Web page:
The OCR was given a restyle and a new design was built around the Comotor mill, with a Porsche-designed gearbox mated to a drive shaft, and various modifications to suit a two-wheeled application. The result was a clean, futuristic bike that was dominated by a massive, matte-finished engine block. Component quality and finishing was high, and subtle details abounded – the exhausts featured rectangular exits with bevelled canisters, the fork legs repeated the rotary logo found on the engine cases, and the bike was suspended on cast wheels with hydraulic disks front and back (rare at the time). Van Veen set his sights high, and wanted to build the ultimate superbike in terms of engineering, performance, and build quality.



So the OCR-1000 looked to be the ultimate rotary powered motorcycle – it was nice looking, well built, and quite powerful. There were, however, some issues.

The most notable was the price. It fluctuated over the years, but was roughly equivalent to 15000$ US. That meant that, aside from being prohibitively expensive, the OCR would always suffer the “but the price” reviewer mentality – it was a good bike, but it wasn’t two-BMWs-worth good and the period reviews were quick to point this out.


It was also heavy - almost 700 lbs. That’s fine if you are talking about full dress Harleys, but not so much for a bleeding edge technology bike with sporting intentions.

Then there were the engine issues. Despite showing great promise the Comotor engine was plagued with issues, both in the Van Veen and the Citroen it was designed for. The GS Birotor sedan ended up being a complete failure, with only 874 produced – almost all of which were bought back and crushed by Citroen so they wouldn’t have to keep producing spare parts. Comotor would shamble on for a few more years, eventually going under in 1980.



The Van Veen was more or less finished by 1979, but “production” of a few more bikes continued until 1981. A total of 38 machines were built, and after the company shuttered the tooling and spares were bought by a Dutch rotary specialist.

           
 But that wasn’t the end of the OCR-1000. In mid 2011, a surprising announcement was made. Two Dutchmen, Dirk Knip and Andries Wielinga had bought the mothballed tooling for the OCR and would build a final run of 10 bikes. Thus the new 2011 Van Veen, same as the old Van Veen, was born. A brand new-old OCR was yours for the price of 115000$. No I did not accidentally add a zero. Makes the original 15000$ price tag seem quite reasonable in comparison.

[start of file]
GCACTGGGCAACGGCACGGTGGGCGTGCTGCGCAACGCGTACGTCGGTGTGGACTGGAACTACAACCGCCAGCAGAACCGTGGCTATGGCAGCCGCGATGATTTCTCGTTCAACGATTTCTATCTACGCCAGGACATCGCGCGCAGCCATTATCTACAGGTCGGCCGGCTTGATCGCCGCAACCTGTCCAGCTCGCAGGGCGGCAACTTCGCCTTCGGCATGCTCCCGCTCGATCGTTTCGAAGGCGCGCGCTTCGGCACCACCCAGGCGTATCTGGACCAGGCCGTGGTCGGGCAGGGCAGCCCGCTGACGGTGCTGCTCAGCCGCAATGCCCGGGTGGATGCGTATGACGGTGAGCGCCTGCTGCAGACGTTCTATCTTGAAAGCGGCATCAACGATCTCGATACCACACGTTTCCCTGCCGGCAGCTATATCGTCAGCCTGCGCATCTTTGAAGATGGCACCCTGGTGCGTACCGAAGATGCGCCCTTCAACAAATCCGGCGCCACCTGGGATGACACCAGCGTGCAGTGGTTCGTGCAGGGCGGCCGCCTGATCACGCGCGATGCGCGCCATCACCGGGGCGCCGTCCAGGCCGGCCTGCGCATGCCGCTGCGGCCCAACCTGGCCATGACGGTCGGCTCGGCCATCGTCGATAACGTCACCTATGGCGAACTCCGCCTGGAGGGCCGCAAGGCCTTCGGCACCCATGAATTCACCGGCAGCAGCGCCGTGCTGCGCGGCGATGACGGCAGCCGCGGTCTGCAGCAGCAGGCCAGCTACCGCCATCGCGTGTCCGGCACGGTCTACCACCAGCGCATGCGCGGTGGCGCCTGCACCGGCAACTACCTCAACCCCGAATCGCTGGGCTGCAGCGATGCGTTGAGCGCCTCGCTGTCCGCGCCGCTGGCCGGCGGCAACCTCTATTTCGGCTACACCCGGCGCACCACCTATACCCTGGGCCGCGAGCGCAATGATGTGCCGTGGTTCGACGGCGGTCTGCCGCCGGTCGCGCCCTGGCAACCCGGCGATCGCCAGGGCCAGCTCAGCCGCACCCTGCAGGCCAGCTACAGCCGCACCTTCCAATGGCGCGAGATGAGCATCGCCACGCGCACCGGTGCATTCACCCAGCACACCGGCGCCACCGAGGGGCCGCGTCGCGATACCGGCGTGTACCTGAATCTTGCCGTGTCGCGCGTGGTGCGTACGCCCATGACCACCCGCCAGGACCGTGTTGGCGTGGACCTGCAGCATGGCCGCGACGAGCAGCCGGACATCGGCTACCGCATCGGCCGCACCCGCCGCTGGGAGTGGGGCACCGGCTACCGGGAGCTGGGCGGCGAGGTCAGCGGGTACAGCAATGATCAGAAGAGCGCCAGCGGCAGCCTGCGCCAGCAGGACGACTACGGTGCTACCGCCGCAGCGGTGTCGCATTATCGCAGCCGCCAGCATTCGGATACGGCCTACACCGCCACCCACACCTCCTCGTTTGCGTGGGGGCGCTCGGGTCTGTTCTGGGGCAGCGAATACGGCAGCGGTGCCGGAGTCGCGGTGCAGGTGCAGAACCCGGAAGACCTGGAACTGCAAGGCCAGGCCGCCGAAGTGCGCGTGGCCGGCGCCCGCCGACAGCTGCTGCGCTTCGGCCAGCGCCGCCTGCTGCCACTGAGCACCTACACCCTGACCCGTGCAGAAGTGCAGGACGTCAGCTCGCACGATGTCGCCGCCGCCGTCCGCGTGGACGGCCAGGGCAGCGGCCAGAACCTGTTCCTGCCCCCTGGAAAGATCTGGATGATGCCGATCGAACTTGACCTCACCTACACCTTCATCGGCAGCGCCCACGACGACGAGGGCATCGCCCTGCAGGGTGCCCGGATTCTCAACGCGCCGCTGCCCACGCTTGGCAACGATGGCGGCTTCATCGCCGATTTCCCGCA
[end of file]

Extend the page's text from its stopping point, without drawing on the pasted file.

The 2011 OCR was revealed to the press and limited demos were offered to a few journalists. Hans Koopman from Motorcycle Classics magazine had this to say:

Swing a leg over the seat and two things immediately stand out; the vibration-free rotary engine and the perfect seating position. The high handlebars combined with the not too high footrests provide the relaxed attitude you expect from a touring bike. Another surprise is the bike’s low-speed handling, where the bike’s high weight disappears like snow in the sun. The handling, even compared to modern bikes, is glorious, much better than that of big touring bikes of the late 1970s like the Kawasaki KZ1300 or Yamaha XS1100.

Out on the road, the Van Veen rides almost like a Honda. Shifting, braking, handlebar switchgear, everything is as you’re used to on any modern bike. The mirrors are clear, the ground clearance ample, and you never notice that you’re riding a rotary-powered bike, because the power packs neatly, just as you expect from a modern four-stroke. The specifications indicate 100 horsepower, but we didn’t get to use it all. On a few straights we took the engine to just above 4,000rpm (redline is 6,500rpm), where the engine starts to reveal its true nature, pulling aggressively.

The review is positive and polite, though for over one-hundred-thousand bucks you’d hope it was passable. Clearly, the new OCR is intended as a rare curiosity for the wealthy collector rather than an attempt to revive Van Veen production. The fact they are only making 10 should indicate that. Some improvements are being incorporated into the motor in the hopes of eliminating the teething problems of the Comotor unit that plagued the original series of bikes. In fact you get a two-year warranty, and spares support. However there are no plans to continue production after the 10th bike is finished.


The Van Veen started out as an attempt to build the world’s finest superbike, a rolling engineer’s dream with stunning performance. In the end it became a curious exercise that showed great promise, but was plagued by the usual rotary shortcomings and a prohibitive price tag. Henk van Veen built one of the best rotary powered bikes of all time, but few were ever able to appreciate the effort, and even then he was unable to circumvent the problems inherent in early Wankel motors. The 2011 “revival” of Van Veen motorcycles adds a fascinating footnote to the story, but with a six figure price tag it doesn’t bring Henk’s concept any closer to the average rider. So the OCR-1000 remains a classic odd bike – weird, ambitious, impressive, but ultimately doomed to obscurity. 

1 comment:

  1. A very interesting and informative article, thank you

    ReplyDelete